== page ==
Breed Group: Toy
Full of self-importance, confident independence, and exasperating stubbornness, the proud Pekingese (PEEK-in-ees) reflects its royal Chinese upbringing with a preference for a soft pillow from which he can survey and scrutinize his domain. Pekingese can shower their loved ones with great affection but many times they seem to be more social with other pets than their human family. In any event, they should be protected from children as they won’t submit to rough treatment from someone the dog views as below himself in importance and they are easily injured. Even though they are only modestly active both inside and out, and usually above simple play, they benefit from but require little if any additional exercise. Generally quiet, they still make an outstanding watchdog, quick to sound the alarm when someone drops by. Not just a sissy lap dog, although they will not start a fight, they are unlikely to walk away from one if threatened. But like others in the toy group, they are too small to make a good guard dog. With their low-key nature and preference for supervising from their pillow throne, their motto seems to be “Let others do it and I’ll watch.” Like other dogs with short muzzles, a Pekingese tends to snort and snore. They also tend to be possessive of their food and toys.
There are two types of Pekingese, both tiny. Those called sleeves weigh six pounds or less. The standard weighs up to 14 pounds and stands at most 8 to 9 inches tall at the shoulder. They have large eyes that need protected from injury and regularly monitored. Both varieties have a course, dense coat that normally needs to be brushed at least once a week, twice a week is better. During seasonal shedding, brushing should be increased to every day. Coat colors include red, fawn, white, black, black and tan, parti-color, sable, and brindle. Like other dogs with a short muzzle, the Pekingese is subject to breathing problems. He is also prone to heatstroke in hot, humid, stuffy conditions. Heavy exercise or play should only be conducted in cool temperatures even though in winter they will lie in window sun squares until they pant. In summer they enjoy the shade and air conditioning. Not as sensitive to low temperatures, they do moderately well in the cold.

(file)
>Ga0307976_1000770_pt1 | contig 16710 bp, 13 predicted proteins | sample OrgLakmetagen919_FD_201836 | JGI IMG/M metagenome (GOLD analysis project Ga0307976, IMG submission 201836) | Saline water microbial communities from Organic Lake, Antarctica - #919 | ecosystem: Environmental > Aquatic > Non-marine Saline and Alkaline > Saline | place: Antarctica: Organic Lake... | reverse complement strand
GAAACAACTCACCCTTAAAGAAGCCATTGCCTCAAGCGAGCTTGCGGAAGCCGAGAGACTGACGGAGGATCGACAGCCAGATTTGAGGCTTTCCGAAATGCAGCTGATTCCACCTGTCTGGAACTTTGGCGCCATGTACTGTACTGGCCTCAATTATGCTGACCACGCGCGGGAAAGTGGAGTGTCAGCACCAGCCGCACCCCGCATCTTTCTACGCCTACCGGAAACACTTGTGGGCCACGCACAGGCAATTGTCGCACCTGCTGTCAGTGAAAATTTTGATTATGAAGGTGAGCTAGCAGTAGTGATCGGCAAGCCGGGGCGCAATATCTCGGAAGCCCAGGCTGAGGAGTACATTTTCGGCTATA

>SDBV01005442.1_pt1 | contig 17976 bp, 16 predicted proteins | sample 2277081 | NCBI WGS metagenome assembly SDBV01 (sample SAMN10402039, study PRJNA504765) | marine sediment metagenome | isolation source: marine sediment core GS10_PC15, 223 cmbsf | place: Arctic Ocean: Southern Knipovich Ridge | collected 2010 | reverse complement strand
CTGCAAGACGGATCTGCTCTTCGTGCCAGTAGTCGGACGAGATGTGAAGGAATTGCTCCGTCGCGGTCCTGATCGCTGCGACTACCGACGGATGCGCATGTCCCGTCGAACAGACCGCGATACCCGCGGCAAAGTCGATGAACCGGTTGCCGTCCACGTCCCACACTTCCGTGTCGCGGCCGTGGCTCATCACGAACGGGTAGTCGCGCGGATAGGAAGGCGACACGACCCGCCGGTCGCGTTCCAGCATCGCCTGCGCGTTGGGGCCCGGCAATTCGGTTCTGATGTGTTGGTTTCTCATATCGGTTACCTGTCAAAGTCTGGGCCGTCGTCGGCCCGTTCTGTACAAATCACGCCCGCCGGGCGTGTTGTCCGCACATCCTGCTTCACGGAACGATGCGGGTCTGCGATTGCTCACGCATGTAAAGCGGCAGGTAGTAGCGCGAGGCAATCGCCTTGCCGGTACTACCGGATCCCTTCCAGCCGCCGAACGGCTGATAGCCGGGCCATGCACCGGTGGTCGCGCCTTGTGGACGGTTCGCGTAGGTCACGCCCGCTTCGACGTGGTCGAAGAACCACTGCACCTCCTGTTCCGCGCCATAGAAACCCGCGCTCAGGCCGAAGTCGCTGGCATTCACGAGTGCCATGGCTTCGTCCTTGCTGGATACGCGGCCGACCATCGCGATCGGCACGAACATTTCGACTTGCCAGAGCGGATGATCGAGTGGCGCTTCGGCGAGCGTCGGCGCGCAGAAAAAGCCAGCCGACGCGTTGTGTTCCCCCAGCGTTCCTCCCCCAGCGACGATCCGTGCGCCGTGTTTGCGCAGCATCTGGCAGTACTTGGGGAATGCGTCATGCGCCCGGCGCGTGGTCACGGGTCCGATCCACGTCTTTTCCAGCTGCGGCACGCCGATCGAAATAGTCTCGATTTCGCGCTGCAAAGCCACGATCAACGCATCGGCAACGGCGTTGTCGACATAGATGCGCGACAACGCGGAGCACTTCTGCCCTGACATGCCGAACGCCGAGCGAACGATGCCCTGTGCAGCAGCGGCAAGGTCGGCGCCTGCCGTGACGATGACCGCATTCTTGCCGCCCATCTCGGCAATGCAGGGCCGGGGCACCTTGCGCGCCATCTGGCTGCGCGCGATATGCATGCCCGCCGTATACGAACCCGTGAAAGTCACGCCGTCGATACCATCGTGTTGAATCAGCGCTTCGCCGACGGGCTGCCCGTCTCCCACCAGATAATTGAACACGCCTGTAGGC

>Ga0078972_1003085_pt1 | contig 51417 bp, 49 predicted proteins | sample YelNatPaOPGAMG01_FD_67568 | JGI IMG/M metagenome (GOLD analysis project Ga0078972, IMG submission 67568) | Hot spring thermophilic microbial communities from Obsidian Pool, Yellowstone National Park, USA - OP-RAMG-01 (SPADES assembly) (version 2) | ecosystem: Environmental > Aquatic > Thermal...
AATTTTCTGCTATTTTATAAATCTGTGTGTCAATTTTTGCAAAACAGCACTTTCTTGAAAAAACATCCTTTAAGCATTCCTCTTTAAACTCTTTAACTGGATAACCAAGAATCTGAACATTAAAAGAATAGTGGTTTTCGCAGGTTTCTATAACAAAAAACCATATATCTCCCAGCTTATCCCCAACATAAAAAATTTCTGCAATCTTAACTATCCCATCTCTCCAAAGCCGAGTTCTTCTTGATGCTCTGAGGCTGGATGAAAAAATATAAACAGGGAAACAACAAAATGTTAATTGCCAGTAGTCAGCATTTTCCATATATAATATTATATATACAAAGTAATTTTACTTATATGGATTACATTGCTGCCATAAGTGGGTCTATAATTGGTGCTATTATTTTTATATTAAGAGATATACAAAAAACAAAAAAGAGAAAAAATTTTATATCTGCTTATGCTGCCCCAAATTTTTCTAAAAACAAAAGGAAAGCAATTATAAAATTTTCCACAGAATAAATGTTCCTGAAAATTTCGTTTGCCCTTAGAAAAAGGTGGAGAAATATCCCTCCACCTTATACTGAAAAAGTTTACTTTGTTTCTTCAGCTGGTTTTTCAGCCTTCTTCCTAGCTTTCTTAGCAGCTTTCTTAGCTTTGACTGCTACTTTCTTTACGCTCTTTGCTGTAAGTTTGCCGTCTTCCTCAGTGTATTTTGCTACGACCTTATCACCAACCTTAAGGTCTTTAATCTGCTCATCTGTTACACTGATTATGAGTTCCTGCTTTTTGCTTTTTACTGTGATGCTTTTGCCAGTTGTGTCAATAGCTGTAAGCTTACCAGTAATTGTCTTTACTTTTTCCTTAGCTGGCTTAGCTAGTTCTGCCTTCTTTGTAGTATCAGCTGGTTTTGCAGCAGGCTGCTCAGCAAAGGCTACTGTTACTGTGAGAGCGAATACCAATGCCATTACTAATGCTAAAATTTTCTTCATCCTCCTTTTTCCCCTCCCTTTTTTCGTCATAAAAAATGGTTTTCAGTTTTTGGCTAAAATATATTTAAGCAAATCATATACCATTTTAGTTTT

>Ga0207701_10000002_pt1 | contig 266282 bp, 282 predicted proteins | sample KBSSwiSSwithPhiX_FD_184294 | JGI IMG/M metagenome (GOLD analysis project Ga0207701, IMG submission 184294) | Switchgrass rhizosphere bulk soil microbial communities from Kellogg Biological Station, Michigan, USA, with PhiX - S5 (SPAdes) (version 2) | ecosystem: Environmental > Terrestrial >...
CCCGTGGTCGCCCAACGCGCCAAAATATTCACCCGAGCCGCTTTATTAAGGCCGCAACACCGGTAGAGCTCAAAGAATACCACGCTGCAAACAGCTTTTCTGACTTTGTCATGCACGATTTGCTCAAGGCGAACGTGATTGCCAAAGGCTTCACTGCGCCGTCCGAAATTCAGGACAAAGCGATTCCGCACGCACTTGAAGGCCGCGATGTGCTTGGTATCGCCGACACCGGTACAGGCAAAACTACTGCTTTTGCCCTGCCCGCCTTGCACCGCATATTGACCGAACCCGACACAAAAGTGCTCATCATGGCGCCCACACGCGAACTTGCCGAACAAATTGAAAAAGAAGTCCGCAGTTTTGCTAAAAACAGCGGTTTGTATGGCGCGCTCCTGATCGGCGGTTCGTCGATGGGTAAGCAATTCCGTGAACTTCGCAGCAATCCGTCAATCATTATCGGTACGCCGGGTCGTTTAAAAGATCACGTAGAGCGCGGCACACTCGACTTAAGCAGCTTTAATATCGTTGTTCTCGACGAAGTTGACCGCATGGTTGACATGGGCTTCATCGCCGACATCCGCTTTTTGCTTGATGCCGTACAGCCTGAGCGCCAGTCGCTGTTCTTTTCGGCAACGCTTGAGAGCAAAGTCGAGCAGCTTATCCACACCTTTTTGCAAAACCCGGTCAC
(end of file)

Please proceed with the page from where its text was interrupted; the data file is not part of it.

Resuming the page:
The Pekingese requires only modest socialization but can be confoundingly difficult to train as a result of their legendary obstinance. If formal training is to be attempted it must be light and must use only positive training methods. A trainer is rewarded with the best results if he can make the dog feel as if it is doing what it wanted to do, to begin with. Provided the resistance to training and ramifications of a short muzzle are understood (including the advisability of using a harness rather than a collar), they make a reasonable choice for a novice dog owner.
With so few dogs registered in the OFA health database, reliable statistics on disease predisposition are unavailable. It is generally accepted the Pekingese is a healthy breed. The problems most frequently seen include those associated with their shortened muzzle or prominent eyes. Puppies with Stenotic Nares or blockage of the nose by skin folds are to be avoided. Any skin folds around the nose, which are common in the breed, should be kept clean in order to avoid Skin Fold Dermatitis. As a result of their shortened muzzle, they are also prone to heat stroke. Their eyes are subject to Dry Eye, and PRA together with problems with their eyelashes including Distichiasis, and Ectopic Cilia as well as eye injuries. Puppies with bulging or an excessive amount of white around their iris should be rejected. Completing the most frequently seen problems in the breed are IVDD, Cleft Palate, and Luxating Patella. OFA statistics, based on only a few dogs to date, indicate Hip Dysplasia affects 6 in 10 dogs with half of 2 dogs reported showing signs of Elbow Dysplasia. Rarely seen is Urolithiasis. Their lifespan is typically 12 to 15 years.
The AKC ranks the Pekingese 48th in popularity with between 3,000 and 4,000 annual registrations. With many females artificially inseminated, small litter sizes, high puppy mortality rates, and some puppies born by cesarean section, Pekingese puppies tend to be expensive.
The Chinese began developing the Pekingese more than 2,000 years ago. These dogs, called Foo, were favored by the Chinese Imperial Court, especially in the T’ang Dynasty (700 A.D to 1,000 AD) when many were treated as royalty which included being pampered by personal servants. The smallest were called sleeve dogs and were carried in the large sleeves of their Chinese masters. In the 17th through 19th centuries the breed was further developed by crossing them with many breeds including rough and smooth coated Pugs, Japanese Chin, Tibetan Spaniels, Lhasa Apsos, Shih Tzu, Tibetan Terriers, Chow Chows and others. In 1860 the British looted the Imperial Summer Palace in the Forbidden City located in Peking (now Beijing) from which the dog’s name is derived. Among the items taken were five sleeve Pekingese. These dogs were the first Pekingese introduced to western culture.
Famous Pekingese owners include Tzu Hsi, the dowager empress of China, Victoria, Queen of England, Liz Taylor, Beatrix Potter, and Betty White. The National (US) Parent Breed Club is The Pekingese Club of America.